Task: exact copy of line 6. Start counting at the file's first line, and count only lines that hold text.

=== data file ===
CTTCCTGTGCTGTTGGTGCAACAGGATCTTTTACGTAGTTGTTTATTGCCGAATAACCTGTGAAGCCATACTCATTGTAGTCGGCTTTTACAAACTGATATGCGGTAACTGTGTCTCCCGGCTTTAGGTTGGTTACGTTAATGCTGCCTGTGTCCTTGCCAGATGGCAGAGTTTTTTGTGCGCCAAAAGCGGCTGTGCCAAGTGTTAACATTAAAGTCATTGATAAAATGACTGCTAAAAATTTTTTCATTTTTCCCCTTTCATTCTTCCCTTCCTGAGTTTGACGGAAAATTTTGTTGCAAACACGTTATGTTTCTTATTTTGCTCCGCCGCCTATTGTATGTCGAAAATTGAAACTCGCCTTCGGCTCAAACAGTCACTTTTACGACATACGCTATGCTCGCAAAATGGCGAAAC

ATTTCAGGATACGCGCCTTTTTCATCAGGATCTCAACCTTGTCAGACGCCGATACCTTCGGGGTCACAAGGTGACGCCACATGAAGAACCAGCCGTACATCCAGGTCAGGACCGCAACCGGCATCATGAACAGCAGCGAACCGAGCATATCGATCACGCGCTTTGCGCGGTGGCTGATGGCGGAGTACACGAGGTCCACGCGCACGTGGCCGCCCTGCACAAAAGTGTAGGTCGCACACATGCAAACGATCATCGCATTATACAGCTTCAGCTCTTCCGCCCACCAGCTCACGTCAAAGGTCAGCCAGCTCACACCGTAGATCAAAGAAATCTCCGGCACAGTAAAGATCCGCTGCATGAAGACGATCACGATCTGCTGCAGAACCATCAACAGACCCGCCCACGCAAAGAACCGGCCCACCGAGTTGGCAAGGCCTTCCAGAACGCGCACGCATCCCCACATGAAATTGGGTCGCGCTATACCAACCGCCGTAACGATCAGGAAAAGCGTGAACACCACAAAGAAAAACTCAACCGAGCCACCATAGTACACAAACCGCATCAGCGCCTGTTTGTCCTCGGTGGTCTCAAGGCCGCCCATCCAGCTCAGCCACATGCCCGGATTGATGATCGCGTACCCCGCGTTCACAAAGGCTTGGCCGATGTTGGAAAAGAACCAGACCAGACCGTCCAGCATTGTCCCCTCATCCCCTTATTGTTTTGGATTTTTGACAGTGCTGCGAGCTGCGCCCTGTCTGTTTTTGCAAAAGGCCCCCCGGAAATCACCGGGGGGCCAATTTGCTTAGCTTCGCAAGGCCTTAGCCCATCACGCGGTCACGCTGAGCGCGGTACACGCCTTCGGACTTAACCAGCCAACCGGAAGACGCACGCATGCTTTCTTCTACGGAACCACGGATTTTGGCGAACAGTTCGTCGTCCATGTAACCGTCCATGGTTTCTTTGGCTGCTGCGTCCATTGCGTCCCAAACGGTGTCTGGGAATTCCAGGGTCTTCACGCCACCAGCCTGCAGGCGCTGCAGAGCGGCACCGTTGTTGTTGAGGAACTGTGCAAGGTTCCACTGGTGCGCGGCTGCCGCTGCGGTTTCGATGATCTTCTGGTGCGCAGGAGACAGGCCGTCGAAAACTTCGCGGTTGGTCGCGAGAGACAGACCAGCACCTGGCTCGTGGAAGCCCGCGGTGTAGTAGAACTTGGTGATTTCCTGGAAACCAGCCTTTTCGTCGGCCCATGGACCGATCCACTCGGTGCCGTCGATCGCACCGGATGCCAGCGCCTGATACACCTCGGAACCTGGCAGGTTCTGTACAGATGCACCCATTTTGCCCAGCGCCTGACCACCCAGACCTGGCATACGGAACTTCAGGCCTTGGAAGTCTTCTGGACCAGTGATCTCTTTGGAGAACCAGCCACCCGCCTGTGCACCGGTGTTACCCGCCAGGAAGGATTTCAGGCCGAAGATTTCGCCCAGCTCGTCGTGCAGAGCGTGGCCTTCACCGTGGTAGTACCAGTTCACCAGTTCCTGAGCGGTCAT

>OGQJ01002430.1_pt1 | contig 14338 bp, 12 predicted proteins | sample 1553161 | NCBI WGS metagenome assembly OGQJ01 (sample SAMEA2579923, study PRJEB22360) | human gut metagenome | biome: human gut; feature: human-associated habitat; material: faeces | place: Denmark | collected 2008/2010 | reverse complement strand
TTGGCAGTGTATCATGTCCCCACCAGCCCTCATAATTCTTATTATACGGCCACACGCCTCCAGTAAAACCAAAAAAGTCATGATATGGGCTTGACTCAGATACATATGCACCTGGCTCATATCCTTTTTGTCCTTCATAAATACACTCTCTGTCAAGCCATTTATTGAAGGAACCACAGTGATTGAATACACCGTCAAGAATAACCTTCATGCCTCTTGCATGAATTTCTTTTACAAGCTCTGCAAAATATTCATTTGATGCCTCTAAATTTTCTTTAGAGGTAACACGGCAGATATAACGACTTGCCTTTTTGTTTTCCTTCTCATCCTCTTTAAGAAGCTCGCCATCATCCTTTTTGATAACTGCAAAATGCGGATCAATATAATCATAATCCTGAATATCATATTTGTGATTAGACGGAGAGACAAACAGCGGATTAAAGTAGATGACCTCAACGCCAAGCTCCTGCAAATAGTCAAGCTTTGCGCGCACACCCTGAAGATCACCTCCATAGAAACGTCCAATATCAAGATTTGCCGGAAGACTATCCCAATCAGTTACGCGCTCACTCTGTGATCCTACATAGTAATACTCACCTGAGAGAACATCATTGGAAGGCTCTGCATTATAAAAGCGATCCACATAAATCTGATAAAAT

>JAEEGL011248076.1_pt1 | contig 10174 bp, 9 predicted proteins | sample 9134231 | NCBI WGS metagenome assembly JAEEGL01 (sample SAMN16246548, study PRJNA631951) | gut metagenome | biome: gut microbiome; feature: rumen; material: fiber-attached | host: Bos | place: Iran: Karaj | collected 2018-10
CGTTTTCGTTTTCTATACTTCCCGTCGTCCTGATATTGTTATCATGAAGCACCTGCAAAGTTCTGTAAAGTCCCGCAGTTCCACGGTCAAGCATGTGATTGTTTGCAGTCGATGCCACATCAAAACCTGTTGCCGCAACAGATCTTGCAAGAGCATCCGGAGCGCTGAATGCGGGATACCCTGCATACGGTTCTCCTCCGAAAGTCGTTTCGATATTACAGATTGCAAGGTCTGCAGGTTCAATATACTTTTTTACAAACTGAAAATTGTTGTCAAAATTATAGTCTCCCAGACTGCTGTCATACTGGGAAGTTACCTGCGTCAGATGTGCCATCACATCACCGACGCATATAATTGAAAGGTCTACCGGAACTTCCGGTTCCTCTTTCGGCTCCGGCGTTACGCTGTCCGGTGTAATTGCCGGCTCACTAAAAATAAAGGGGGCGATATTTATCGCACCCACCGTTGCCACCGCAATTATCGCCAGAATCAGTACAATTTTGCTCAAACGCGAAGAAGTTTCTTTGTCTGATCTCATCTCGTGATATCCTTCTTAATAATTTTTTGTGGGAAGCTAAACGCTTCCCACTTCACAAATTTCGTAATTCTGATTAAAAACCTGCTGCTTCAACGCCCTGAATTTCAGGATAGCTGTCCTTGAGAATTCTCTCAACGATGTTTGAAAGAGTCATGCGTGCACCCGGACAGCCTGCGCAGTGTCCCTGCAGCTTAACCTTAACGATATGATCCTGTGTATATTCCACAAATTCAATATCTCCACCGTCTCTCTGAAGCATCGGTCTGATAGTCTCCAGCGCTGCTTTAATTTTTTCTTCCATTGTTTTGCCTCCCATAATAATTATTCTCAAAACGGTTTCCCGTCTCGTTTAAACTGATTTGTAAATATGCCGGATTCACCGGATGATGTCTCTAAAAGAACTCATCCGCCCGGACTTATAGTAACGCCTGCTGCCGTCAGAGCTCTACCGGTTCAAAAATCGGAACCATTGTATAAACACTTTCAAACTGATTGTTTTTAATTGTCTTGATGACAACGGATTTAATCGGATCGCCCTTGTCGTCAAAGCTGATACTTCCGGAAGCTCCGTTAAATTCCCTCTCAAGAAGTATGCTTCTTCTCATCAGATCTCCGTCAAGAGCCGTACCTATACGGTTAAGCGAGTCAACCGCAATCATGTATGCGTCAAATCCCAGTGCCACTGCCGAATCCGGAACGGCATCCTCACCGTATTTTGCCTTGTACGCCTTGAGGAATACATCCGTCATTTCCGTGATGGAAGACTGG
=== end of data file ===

CGTTTTCGTTTTCTATACTTCCCGTCGTCCTGATATTGTTATCATGAAGCACCTGCAAAGTTCTGTAAAGTCCCGCAGTTCCACGGTCAAGCATGTGATTGTTTGCAGTCGATGCCACATCAAAACCTGTTGCCGCAACAGATCTTGCAAGAGCATCCGGAGCGCTGAATGCGGGATACCCTGCATACGGTTCTCCTCCGAAAGTCGTTTCGATATTACAGATTGCAAGGTCTGCAGGTTCAATATACTTTTTTACAAACTGAAAATTGTTGTCAAAATTATAGTCTCCCAGACTGCTGTCATACTGGGAAGTTACCTGCGTCAGATGTGCCATCACATCACCGACGCATATAATTGAAAGGTCTACCGGAACTTCCGGTTCCTCTTTCGGCTCCGGCGTTACGCTGTCCGGTGTAATTGCCGGCTCACTAAAAATAAAGGGGGCGATATTTATCGCACCCACCGTTGCCACCGCAATTATCGCCAGAATCAGTACAATTTTGCTCAAACGCGAAGAAGTTTCTTTGTCTGATCTCATCTCGTGATATCCTTCTTAATAATTTTTTGTGGGAAGCTAAACGCTTCCCACTTCACAAATTTCGTAATTCTGATTAAAAACCTGCTGCTTCAACGCCCTGAATTTCAGGATAGCTGTCCTTGAGAATTCTCTCAACGATGTTTGAAAGAGTCATGCGTGCACCCGGACAGCCTGCGCAGTGTCCCTGCAGCTTAACCTTAACGATATGATCCTGTGTATATTCCACAAATTCAATATCTCCACCGTCTCTCTGAAGCATCGGTCTGATAGTCTCCAGCGCTGCTTTAATTTTTTCTTCCATTGTTTTGCCTCCCATAATAATTATTCTCAAAACGGTTTCCCGTCTCGTTTAAACTGATTTGTAAATATGCCGGATTCACCGGATGATGTCTCTAAAAGAACTCATCCGCCCGGACTTATAGTAACGCCTGCTGCCGTCAGAGCTCTACCGGTTCAAAAATCGGAACCATTGTATAAACACTTTCAAACTGATTGTTTTTAATTGTCTTGATGACAACGGATTTAATCGGATCGCCCTTGTCGTCAAAGCTGATACTTCCGGAAGCTCCGTTAAATTCCCTCTCAAGAAGTATGCTTCTTCTCATCAGATCTCCGTCAAGAGCCGTACCTATACGGTTAAGCGAGTCAACCGCAATCATGTATGCGTCAAATCCCAGTGCCACTGCCGAATCCGGAACGGCATCCTCACCGTATTTTGCCTTGTACGCCTTGAGGAATACATCCGTCATTTCCGTGATGGAAGACTGG